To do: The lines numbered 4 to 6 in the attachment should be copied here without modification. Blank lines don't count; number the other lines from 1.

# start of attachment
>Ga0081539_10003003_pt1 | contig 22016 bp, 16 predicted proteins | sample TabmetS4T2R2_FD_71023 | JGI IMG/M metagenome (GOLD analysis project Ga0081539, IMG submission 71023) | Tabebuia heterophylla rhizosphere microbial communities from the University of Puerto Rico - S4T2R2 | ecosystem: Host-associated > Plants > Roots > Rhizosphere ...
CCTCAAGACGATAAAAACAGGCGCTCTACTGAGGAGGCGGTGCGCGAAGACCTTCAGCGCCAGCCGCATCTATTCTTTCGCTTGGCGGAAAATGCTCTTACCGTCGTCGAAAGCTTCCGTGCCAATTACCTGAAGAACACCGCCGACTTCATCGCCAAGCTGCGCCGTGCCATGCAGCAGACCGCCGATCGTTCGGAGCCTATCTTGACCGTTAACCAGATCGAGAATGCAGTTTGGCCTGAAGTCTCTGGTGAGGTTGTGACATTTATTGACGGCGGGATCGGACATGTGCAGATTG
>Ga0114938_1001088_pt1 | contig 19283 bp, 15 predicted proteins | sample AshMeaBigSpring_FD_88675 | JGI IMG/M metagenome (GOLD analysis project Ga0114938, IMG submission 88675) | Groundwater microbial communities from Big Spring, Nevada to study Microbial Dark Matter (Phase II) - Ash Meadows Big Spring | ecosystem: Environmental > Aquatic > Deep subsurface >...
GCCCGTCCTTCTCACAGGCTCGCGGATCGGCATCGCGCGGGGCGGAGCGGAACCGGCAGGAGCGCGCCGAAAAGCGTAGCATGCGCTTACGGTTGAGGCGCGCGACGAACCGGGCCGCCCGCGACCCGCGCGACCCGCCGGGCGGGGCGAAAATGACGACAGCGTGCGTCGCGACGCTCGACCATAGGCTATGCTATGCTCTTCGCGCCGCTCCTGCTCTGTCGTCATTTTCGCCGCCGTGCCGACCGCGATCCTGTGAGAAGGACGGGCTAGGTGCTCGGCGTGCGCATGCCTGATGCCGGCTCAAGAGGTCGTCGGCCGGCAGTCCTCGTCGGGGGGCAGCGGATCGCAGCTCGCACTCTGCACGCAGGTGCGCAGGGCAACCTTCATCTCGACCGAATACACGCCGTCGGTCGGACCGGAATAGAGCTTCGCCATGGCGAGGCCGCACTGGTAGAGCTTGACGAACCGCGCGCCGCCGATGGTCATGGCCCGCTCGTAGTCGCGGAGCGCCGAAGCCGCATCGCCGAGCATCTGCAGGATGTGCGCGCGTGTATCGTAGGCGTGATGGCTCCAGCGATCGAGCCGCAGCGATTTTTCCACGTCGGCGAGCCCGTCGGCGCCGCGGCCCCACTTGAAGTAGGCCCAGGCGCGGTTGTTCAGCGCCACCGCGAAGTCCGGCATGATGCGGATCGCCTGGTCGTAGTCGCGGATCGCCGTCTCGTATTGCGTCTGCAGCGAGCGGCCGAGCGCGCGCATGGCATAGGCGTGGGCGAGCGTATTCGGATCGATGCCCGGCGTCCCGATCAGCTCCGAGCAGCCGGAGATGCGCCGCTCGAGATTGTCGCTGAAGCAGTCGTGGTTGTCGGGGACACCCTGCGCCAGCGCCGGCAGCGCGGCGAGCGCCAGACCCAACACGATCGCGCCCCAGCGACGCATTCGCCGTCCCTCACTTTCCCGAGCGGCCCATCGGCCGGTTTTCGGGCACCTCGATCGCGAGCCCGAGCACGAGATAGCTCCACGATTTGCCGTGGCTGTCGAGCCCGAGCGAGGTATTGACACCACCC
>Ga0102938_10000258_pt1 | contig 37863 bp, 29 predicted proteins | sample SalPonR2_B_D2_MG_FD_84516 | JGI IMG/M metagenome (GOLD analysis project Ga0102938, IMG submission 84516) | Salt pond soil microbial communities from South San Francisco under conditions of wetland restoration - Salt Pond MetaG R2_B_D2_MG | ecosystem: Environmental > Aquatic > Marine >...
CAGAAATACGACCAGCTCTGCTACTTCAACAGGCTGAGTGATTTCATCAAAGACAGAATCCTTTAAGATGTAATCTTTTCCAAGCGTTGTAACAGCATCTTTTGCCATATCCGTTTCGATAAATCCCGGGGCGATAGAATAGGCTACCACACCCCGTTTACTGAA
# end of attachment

GCCCGTCCTTCTCACAGGCTCGCGGATCGGCATCGCGCGGGGCGGAGCGGAACCGGCAGGAGCGCGCCGAAAAGCGTAGCATGCGCTTACGGTTGAGGCGCGCGACGAACCGGGCCGCCCGCGACCCGCGCGACCCGCCGGGCGGGGCGAAAATGACGACAGCGTGCGTCGCGACGCTCGACCATAGGCTATGCTATGCTCTTCGCGCCGCTCCTGCTCTGTCGTCATTTTCGCCGCCGTGCCGACCGCGATCCTGTGAGAAGGACGGGCTAGGTGCTCGGCGTGCGCATGCCTGATGCCGGCTCAAGAGGTCGTCGGCCGGCAGTCCTCGTCGGGGGGCAGCGGATCGCAGCTCGCACTCTGCACGCAGGTGCGCAGGGCAACCTTCATCTCGACCGAATACACGCCGTCGGTCGGACCGGAATAGAGCTTCGCCATGGCGAGGCCGCACTGGTAGAGCTTGACGAACCGCGCGCCGCCGATGGTCATGGCCCGCTCGTAGTCGCGGAGCGCCGAAGCCGCATCGCCGAGCATCTGCAGGATGTGCGCGCGTGTATCGTAGGCGTGATGGCTCCAGCGATCGAGCCGCAGCGATTTTTCCACGTCGGCGAGCCCGTCGGCGCCGCGGCCCCACTTGAAGTAGGCCCAGGCGCGGTTGTTCAGCGCCACCGCGAAGTCCGGCATGATGCGGATCGCCTGGTCGTAGTCGCGGATCGCCGTCTCGTATTGCGTCTGCAGCGAGCGGCCGAGCGCGCGCATGGCATAGGCGTGGGCGAGCGTATTCGGATCGATGCCCGGCGTCCCGATCAGCTCCGAGCAGCCGGAGATGCGCCGCTCGAGATTGTCGCTGAAGCAGTCGTGGTTGTCGGGGACACCCTGCGCCAGCGCCGGCAGCGCGGCGAGCGCCAGACCCAACACGATCGCGCCCCAGCGACGCATTCGCCGTCCCTCACTTTCCCGAGCGGCCCATCGGCCGGTTTTCGGGCACCTCGATCGCGAGCCCGAGCACGAGATAGCTCCACGATTTGCCGTGGCTGTCGAGCCCGAGCGAGGTATTGACACCACCC
>Ga0102938_10000258_pt1 | contig 37863 bp, 29 predicted proteins | sample SalPonR2_B_D2_MG_FD_84516 | JGI IMG/M metagenome (GOLD analysis project Ga0102938, IMG submission 84516) | Salt pond soil microbial communities from South San Francisco under conditions of wetland restoration - Salt Pond MetaG R2_B_D2_MG | ecosystem: Environmental > Aquatic > Marine >...
CAGAAATACGACCAGCTCTGCTACTTCAACAGGCTGAGTGATTTCATCAAAGACAGAATCCTTTAAGATGTAATCTTTTCCAAGCGTTGTAACAGCATCTTTTGCCATATCCGTTTCGATAAATCCCGGGGCGATAGAATAGGCTACCACACCCCGTTTACTGAA